Step 10: Using Addictive Substances:
Eventually things get so bad that we come to believe that we only have three choices — collapse, suicide, or self-medication.
- We can collapse physically or emotionally from the stress of all our problems (or)
- We can end it all by committing suicide (or)
- We medicate the pain with alcohol or drugs.
If these were your only three choices, which one sounds like the best way out?
At this stage the stress and pain is so bad it seems reasonable to use alcohol or drugs to make the pain go away. The 10,000 pound domino just struck the back of our head, breaking our bones, and crushing us to the ground. We’re dazed, hurt, and in tremendous pain. So we reach out for something, anything, that will kill the pain. We start using alcohol and drugs in the misguided hope it will make our pain go away.
Step 11: Loosing Control Over Use
Once addicted people start using alcohol or drugs, they tend follow one of two paths. Some have a short term and low consequence relapse. They recognize that they are in serious trouble, see that they are loosing control, and manage to reach out for help and get back into recovery. Others start to use alcohol or drugs and feel such extreme shame and guilt that they refuse to seek help. They eventually develop progressive health and life problems and either get back into recovery, commit suicide, or die from medical complications, accidents, or drug-related violence.
Other Outcomes Of The Relapse Process
Some relapse prone people don’t drink. They may say “I’d rather be dead than drunk” and they either attempt or successfully commit suicide. Others just hang in there until they have a stress collapse, develop a stress related illness, or have a nervous breakdown. Still others use half measures to temporarily pull themselves together for a little while only to have the problems come back later. This is called partial recovery and many people stay in it for years. They never get really well, but they never get drunk either.
What I’ve described is called the relapse process. It’s not rare. Most recovering people periodically experience some of these warning signs. About half can stop the process BEFORE they start using substances or collapse from stress. The other half revert to using alcohol or other drugs, collapse from stress related illness, or kill themselves.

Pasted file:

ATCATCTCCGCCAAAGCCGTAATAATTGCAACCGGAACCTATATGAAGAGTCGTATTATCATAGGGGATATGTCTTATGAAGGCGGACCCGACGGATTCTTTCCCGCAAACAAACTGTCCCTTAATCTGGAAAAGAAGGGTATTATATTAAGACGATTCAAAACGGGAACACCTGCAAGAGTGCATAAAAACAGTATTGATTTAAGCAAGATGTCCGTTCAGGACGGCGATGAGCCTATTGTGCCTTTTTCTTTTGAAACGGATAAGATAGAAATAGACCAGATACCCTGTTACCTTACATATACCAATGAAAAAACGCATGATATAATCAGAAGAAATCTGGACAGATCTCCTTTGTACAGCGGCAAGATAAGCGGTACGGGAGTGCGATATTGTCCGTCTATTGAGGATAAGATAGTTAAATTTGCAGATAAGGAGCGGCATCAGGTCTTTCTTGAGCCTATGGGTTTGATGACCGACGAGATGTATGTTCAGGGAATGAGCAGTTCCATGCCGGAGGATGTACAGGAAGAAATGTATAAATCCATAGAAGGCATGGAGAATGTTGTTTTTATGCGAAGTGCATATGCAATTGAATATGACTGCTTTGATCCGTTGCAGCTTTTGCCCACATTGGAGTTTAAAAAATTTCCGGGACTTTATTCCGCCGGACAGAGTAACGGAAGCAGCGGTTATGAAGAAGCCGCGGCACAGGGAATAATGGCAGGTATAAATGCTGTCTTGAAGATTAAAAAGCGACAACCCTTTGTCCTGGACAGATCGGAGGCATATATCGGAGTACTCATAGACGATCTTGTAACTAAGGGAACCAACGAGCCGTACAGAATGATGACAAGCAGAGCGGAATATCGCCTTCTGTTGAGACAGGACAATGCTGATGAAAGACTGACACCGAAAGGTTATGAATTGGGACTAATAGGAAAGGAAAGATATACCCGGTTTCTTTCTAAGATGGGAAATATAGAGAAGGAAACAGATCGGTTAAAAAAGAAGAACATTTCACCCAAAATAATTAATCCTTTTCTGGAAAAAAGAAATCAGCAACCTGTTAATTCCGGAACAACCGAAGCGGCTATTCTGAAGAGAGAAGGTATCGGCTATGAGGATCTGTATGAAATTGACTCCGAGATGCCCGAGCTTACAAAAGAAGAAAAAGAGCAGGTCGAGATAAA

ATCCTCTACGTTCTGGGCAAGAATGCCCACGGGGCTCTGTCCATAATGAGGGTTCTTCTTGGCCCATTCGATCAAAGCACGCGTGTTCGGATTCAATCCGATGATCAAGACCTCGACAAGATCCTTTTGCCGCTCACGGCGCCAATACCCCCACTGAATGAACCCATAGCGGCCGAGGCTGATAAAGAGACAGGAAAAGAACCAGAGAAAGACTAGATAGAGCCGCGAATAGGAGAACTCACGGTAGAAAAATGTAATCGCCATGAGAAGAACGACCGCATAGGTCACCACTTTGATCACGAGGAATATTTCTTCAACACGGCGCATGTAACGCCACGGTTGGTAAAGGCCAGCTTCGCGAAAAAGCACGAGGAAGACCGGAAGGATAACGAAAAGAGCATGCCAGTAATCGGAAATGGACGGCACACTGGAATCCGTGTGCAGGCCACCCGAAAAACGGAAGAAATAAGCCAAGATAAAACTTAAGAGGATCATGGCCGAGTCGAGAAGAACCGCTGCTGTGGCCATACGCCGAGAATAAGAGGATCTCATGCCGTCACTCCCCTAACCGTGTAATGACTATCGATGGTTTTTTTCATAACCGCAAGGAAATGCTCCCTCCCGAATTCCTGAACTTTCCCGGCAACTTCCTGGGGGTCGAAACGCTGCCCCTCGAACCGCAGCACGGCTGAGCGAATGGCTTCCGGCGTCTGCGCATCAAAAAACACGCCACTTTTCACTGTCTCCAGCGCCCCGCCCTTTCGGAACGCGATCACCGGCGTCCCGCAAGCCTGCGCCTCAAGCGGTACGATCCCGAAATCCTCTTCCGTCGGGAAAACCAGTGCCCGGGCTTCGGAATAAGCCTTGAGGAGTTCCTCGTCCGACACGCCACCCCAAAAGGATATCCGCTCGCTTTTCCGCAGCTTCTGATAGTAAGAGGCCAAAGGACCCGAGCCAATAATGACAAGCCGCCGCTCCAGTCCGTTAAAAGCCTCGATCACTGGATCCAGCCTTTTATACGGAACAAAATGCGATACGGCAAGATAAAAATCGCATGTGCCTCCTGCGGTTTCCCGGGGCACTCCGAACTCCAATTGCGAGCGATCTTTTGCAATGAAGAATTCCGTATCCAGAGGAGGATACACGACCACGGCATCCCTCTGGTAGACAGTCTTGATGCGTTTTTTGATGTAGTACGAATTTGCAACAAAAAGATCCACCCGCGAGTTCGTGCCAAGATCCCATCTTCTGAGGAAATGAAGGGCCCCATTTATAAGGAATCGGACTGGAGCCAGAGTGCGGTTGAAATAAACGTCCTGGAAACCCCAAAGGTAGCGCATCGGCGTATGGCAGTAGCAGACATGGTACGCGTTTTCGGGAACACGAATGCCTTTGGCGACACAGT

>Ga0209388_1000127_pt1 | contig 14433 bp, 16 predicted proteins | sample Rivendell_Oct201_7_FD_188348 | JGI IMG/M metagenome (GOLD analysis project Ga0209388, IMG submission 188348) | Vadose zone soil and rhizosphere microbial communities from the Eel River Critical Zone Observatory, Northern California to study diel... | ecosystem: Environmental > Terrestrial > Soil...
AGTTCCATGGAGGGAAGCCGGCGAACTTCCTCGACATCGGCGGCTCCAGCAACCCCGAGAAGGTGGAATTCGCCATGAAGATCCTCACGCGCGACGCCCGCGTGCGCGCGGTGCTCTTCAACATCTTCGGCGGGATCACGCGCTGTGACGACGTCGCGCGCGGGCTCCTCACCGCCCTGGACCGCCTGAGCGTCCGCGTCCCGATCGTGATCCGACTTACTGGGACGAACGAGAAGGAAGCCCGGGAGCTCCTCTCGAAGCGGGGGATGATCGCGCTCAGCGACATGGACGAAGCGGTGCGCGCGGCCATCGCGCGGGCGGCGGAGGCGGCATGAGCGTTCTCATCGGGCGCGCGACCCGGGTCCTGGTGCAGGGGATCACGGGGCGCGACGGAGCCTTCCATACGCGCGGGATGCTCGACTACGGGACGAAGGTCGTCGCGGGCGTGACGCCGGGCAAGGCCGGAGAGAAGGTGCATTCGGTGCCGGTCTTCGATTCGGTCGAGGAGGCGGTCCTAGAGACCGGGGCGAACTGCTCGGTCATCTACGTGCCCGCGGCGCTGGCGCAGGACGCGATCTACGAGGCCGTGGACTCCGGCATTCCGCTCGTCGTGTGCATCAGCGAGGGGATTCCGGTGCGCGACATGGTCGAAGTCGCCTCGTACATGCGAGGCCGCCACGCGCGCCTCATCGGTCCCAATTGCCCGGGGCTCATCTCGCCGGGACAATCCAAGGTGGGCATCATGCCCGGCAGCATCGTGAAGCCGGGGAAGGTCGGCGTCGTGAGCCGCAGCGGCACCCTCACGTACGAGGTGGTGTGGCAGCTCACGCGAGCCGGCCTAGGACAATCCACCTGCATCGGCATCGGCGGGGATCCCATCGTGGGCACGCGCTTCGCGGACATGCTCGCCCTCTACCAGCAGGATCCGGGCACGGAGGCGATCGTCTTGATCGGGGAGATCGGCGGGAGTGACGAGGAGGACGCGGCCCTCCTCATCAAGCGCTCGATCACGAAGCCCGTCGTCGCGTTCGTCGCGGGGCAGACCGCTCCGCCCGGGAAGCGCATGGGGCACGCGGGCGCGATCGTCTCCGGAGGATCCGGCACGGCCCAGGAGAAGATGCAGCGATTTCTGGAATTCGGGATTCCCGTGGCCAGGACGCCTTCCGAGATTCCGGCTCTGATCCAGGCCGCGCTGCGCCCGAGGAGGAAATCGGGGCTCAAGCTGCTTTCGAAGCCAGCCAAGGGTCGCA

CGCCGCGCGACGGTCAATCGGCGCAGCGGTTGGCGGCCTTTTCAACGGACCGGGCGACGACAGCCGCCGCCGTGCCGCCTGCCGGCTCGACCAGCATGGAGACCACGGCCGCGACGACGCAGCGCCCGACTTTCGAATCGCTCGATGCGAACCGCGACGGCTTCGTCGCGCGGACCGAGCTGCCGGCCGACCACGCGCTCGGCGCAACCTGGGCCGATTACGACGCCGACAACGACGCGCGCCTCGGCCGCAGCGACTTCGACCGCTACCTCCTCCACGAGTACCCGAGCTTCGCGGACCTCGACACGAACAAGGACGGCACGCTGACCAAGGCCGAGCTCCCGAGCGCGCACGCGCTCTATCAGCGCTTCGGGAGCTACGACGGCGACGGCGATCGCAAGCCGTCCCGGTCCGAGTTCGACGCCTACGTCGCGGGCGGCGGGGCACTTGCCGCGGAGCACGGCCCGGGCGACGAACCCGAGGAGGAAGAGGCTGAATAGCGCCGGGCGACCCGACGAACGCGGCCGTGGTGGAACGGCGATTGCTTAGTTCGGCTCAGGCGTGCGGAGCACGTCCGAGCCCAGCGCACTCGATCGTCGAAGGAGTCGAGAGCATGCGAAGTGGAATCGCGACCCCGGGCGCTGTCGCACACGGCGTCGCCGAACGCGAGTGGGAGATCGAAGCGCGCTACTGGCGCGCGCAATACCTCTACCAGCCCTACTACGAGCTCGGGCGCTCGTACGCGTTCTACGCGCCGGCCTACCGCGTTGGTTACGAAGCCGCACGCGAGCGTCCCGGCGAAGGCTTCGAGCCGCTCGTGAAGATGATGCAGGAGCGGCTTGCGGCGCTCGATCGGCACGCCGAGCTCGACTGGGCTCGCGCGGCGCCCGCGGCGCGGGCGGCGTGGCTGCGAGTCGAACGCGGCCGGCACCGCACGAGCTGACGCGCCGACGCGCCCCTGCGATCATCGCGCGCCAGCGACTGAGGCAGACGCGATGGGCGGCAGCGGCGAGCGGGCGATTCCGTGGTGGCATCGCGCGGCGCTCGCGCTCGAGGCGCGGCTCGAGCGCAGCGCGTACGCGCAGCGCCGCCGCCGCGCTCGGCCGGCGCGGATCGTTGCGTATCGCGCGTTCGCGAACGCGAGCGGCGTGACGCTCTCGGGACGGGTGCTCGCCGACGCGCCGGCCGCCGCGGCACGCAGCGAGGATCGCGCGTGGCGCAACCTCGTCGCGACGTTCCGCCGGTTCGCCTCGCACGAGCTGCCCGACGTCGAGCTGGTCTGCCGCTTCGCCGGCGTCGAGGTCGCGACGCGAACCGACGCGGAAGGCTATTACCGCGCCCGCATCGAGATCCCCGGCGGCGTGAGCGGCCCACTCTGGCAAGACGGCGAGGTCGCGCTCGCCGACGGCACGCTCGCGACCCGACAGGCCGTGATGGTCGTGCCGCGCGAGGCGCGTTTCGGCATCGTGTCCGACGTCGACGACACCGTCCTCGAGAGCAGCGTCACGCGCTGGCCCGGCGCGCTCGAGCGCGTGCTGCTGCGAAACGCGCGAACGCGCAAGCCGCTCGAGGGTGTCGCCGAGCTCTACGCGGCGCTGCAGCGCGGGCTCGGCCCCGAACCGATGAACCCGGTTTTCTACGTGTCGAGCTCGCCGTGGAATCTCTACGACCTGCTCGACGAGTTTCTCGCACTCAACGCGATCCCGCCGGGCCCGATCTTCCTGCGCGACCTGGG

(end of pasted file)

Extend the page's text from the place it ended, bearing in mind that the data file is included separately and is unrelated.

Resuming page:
It’s not a pretty picture. No wonder we don’t want to think or talk about relapse.
The problem is that refusing to think or talk about it doesn’t stop it from happening. Ignoring the early warning sing makes us more likely to relapse.
There is Hope
We can become familiar with the The Phases and Warnings Signs of Relapse.
We can read the the research. A good place to begin is an article like Relapse Prevention: An examination of relapse issues includes consideration of the relevance of this issue, an historical perspective, a survey of existing knowledge on the subject, and ideas counter to disease concept beliefs.
We can learn to recognize early indicators as described in this post. Most importantly, we can follow the program of recovery outlined in the steps with great vigor, pushing more and more of our energy and determination into attaining and nurturing the kind of spiritual life that can sustain us regardless of our circumstances.
We may not be able to do these things alone… But we can usually do them with one another’s help.
We can ALWAYS do them with the power of the God who watches over us all.
Grace and Peace
Note: most relapse prevention models in the US and Europe are based on the work of Terence Gorski, author, researcher, and recovery advocate. This particular blog post was inspired by Gorski’s first national article targeting the issue: Relapse Prevention – A New Recovery Tool published in Alcoholism & Addiction Magazine; 25 September 1989.